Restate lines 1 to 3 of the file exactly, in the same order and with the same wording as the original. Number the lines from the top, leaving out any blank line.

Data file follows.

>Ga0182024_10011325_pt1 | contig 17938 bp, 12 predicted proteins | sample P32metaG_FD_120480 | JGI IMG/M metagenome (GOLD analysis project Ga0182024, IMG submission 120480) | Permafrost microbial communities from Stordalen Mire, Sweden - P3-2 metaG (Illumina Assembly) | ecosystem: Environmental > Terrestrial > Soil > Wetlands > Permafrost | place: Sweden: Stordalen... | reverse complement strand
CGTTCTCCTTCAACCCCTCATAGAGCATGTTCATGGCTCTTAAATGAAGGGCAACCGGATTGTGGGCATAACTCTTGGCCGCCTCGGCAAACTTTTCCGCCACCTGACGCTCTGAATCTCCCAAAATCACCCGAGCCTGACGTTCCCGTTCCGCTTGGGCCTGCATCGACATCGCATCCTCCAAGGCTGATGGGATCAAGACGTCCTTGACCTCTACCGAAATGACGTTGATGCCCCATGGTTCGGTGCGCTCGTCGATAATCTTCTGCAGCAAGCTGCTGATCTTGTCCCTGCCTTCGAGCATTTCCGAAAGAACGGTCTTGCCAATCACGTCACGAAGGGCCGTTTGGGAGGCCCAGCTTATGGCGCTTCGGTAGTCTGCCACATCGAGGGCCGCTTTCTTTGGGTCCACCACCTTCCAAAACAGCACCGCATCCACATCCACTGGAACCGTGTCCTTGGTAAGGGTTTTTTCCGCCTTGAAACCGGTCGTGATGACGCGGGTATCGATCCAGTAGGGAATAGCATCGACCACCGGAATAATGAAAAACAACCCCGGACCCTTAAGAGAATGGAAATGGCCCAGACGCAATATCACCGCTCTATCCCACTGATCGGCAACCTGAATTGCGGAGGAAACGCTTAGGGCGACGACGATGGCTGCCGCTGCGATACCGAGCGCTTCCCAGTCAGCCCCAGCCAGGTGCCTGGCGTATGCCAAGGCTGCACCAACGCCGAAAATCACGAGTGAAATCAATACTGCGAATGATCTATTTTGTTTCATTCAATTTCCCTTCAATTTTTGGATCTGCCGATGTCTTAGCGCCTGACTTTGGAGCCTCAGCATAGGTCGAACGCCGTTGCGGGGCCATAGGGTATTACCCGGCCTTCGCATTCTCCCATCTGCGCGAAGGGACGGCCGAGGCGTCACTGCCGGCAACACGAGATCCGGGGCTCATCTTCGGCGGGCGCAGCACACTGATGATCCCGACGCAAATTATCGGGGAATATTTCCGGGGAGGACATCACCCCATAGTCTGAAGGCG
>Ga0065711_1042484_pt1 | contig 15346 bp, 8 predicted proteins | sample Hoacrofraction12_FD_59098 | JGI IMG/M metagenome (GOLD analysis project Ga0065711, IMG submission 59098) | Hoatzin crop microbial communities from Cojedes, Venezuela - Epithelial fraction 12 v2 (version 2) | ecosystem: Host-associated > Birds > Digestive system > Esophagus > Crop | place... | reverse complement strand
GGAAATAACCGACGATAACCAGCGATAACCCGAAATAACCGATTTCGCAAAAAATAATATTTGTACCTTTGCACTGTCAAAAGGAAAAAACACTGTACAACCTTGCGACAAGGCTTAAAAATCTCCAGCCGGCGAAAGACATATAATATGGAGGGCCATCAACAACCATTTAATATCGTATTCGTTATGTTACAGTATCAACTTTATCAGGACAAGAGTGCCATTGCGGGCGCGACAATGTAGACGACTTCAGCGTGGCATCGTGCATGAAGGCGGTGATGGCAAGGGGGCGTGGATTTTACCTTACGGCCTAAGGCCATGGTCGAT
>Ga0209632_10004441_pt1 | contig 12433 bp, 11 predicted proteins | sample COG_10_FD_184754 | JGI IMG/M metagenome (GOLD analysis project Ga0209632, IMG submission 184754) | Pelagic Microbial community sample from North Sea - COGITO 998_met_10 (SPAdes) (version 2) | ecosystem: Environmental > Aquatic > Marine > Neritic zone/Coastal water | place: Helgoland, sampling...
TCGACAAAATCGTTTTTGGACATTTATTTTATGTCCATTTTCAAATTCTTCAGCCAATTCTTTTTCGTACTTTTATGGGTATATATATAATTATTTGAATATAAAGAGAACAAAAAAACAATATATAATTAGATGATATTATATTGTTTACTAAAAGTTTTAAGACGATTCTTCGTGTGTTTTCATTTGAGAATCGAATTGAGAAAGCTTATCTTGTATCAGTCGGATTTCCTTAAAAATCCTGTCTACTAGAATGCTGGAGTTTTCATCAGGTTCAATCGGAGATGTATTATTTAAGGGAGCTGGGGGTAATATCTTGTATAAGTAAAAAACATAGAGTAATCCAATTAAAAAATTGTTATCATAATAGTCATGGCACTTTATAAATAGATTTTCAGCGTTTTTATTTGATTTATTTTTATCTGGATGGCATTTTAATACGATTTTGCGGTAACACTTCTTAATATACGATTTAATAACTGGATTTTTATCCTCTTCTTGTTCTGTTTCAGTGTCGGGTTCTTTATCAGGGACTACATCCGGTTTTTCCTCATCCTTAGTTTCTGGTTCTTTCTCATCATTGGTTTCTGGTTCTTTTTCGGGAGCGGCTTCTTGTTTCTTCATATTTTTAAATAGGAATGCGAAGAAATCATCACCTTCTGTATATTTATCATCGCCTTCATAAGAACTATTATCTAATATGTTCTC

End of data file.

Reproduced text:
>Ga0182024_10011325_pt1 | contig 17938 bp, 12 predicted proteins | sample P32metaG_FD_120480 | JGI IMG/M metagenome (GOLD analysis project Ga0182024, IMG submission 120480) | Permafrost microbial communities from Stordalen Mire, Sweden - P3-2 metaG (Illumina Assembly) | ecosystem: Environmental > Terrestrial > Soil > Wetlands > Permafrost | place: Sweden: Stordalen... | reverse complement strand
CGTTCTCCTTCAACCCCTCATAGAGCATGTTCATGGCTCTTAAATGAAGGGCAACCGGATTGTGGGCATAACTCTTGGCCGCCTCGGCAAACTTTTCCGCCACCTGACGCTCTGAATCTCCCAAAATCACCCGAGCCTGACGTTCCCGTTCCGCTTGGGCCTGCATCGACATCGCATCCTCCAAGGCTGATGGGATCAAGACGTCCTTGACCTCTACCGAAATGACGTTGATGCCCCATGGTTCGGTGCGCTCGTCGATAATCTTCTGCAGCAAGCTGCTGATCTTGTCCCTGCCTTCGAGCATTTCCGAAAGAACGGTCTTGCCAATCACGTCACGAAGGGCCGTTTGGGAGGCCCAGCTTATGGCGCTTCGGTAGTCTGCCACATCGAGGGCCGCTTTCTTTGGGTCCACCACCTTCCAAAACAGCACCGCATCCACATCCACTGGAACCGTGTCCTTGGTAAGGGTTTTTTCCGCCTTGAAACCGGTCGTGATGACGCGGGTATCGATCCAGTAGGGAATAGCATCGACCACCGGAATAATGAAAAACAACCCCGGACCCTTAAGAGAATGGAAATGGCCCAGACGCAATATCACCGCTCTATCCCACTGATCGGCAACCTGAATTGCGGAGGAAACGCTTAGGGCGACGACGATGGCTGCCGCTGCGATACCGAGCGCTTCCCAGTCAGCCCCAGCCAGGTGCCTGGCGTATGCCAAGGCTGCACCAACGCCGAAAATCACGAGTGAAATCAATACTGCGAATGATCTATTTTGTTTCATTCAATTTCCCTTCAATTTTTGGATCTGCCGATGTCTTAGCGCCTGACTTTGGAGCCTCAGCATAGGTCGAACGCCGTTGCGGGGCCATAGGGTATTACCCGGCCTTCGCATTCTCCCATCTGCGCGAAGGGACGGCCGAGGCGTCACTGCCGGCAACACGAGATCCGGGGCTCATCTTCGGCGGGCGCAGCACACTGATGATCCCGACGCAAATTATCGGGGAATATTTCCGGGGAGGACATCACCCCATAGTCTGAAGGCG
>Ga0065711_1042484_pt1 | contig 15346 bp, 8 predicted proteins | sample Hoacrofraction12_FD_59098 | JGI IMG/M metagenome (GOLD analysis project Ga0065711, IMG submission 59098) | Hoatzin crop microbial communities from Cojedes, Venezuela - Epithelial fraction 12 v2 (version 2) | ecosystem: Host-associated > Birds > Digestive system > Esophagus > Crop | place... | reverse complement strand